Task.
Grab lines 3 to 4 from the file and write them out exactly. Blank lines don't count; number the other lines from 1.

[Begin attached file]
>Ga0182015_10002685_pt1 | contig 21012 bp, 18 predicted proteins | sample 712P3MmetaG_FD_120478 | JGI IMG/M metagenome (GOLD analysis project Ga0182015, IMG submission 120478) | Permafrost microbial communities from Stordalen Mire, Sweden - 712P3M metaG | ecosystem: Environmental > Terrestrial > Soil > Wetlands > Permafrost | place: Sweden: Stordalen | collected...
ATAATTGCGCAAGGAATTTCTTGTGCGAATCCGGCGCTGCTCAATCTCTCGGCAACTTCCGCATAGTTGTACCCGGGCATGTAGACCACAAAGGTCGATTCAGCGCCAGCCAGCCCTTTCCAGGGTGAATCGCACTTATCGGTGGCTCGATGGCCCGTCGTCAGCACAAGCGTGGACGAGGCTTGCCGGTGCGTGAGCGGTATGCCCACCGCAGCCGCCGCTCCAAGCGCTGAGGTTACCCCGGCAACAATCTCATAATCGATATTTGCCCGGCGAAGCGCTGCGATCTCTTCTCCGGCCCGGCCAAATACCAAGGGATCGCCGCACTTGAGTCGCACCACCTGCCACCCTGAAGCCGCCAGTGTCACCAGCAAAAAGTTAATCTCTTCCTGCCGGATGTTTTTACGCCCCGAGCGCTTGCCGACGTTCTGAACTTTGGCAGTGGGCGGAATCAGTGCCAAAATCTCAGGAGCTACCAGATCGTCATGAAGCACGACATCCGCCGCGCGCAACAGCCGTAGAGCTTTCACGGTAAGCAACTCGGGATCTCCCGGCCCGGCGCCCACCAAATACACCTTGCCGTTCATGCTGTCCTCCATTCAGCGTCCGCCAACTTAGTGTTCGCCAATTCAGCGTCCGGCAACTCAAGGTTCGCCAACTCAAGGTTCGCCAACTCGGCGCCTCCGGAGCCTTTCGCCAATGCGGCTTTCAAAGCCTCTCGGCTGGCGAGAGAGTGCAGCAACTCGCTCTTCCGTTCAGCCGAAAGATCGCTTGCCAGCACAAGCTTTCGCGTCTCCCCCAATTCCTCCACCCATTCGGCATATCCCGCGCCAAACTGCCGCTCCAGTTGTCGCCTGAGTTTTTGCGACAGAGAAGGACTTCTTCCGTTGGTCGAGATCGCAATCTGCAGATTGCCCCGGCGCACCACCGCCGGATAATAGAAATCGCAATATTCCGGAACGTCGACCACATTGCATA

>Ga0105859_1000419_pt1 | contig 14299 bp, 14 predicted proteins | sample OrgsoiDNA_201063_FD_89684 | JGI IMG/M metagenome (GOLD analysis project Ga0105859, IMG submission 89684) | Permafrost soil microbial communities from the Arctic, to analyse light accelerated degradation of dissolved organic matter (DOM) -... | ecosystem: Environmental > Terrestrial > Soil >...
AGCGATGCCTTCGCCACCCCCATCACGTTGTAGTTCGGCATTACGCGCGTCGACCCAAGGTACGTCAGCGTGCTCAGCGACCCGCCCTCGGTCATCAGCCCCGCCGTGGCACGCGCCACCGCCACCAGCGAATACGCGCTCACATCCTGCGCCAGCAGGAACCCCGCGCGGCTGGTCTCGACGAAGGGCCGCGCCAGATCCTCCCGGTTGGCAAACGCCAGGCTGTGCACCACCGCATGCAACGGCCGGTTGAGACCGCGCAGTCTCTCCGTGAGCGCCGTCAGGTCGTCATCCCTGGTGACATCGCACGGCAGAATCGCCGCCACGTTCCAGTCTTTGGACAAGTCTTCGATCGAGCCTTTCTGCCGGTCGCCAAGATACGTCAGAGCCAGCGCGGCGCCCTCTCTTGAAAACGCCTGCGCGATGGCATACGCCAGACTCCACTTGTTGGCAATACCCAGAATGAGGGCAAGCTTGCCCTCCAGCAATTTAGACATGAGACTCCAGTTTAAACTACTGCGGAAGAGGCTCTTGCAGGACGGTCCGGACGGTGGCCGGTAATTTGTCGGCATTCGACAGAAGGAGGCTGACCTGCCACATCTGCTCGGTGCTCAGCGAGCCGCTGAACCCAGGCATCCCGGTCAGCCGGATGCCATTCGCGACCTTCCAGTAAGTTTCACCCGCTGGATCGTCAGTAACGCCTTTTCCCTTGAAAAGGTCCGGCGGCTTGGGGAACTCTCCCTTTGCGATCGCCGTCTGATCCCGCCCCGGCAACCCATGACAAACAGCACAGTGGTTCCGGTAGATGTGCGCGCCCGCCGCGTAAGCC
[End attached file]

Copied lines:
>Ga0105859_1000419_pt1 | contig 14299 bp, 14 predicted proteins | sample OrgsoiDNA_201063_FD_89684 | JGI IMG/M metagenome (GOLD analysis project Ga0105859, IMG submission 89684) | Permafrost soil microbial communities from the Arctic, to analyse light accelerated degradation of dissolved organic matter (DOM) -... | ecosystem: Environmental > Terrestrial > Soil >...
AGCGATGCCTTCGCCACCCCCATCACGTTGTAGTTCGGCATTACGCGCGTCGACCCAAGGTACGTCAGCGTGCTCAGCGACCCGCCCTCGGTCATCAGCCCCGCCGTGGCACGCGCCACCGCCACCAGCGAATACGCGCTCACATCCTGCGCCAGCAGGAACCCCGCGCGGCTGGTCTCGACGAAGGGCCGCGCCAGATCCTCCCGGTTGGCAAACGCCAGGCTGTGCACCACCGCATGCAACGGCCGGTTGAGACCGCGCAGTCTCTCCGTGAGCGCCGTCAGGTCGTCATCCCTGGTGACATCGCACGGCAGAATCGCCGCCACGTTCCAGTCTTTGGACAAGTCTTCGATCGAGCCTTTCTGCCGGTCGCCAAGATACGTCAGAGCCAGCGCGGCGCCCTCTCTTGAAAACGCCTGCGCGATGGCATACGCCAGACTCCACTTGTTGGCAATACCCAGAATGAGGGCAAGCTTGCCCTCCAGCAATTTAGACATGAGACTCCAGTTTAAACTACTGCGGAAGAGGCTCTTGCAGGACGGTCCGGACGGTGGCCGGTAATTTGTCGGCATTCGACAGAAGGAGGCTGACCTGCCACATCTGCTCGGTGCTCAGCGAGCCGCTGAACCCAGGCATCCCGGTCAGCCGGATGCCATTCGCGACCTTCCAGTAAGTTTCACCCGCTGGATCGTCAGTAACGCCTTTTCCCTTGAAAAGGTCCGGCGGCTTGGGGAACTCTCCCTTTGCGATCGCCGTCTGATCCCGCCCCGGCAACCCATGACAAACAGCACAGTGGTTCCGGTAGATGTGCGCGCCCGCCGCGTAAGCC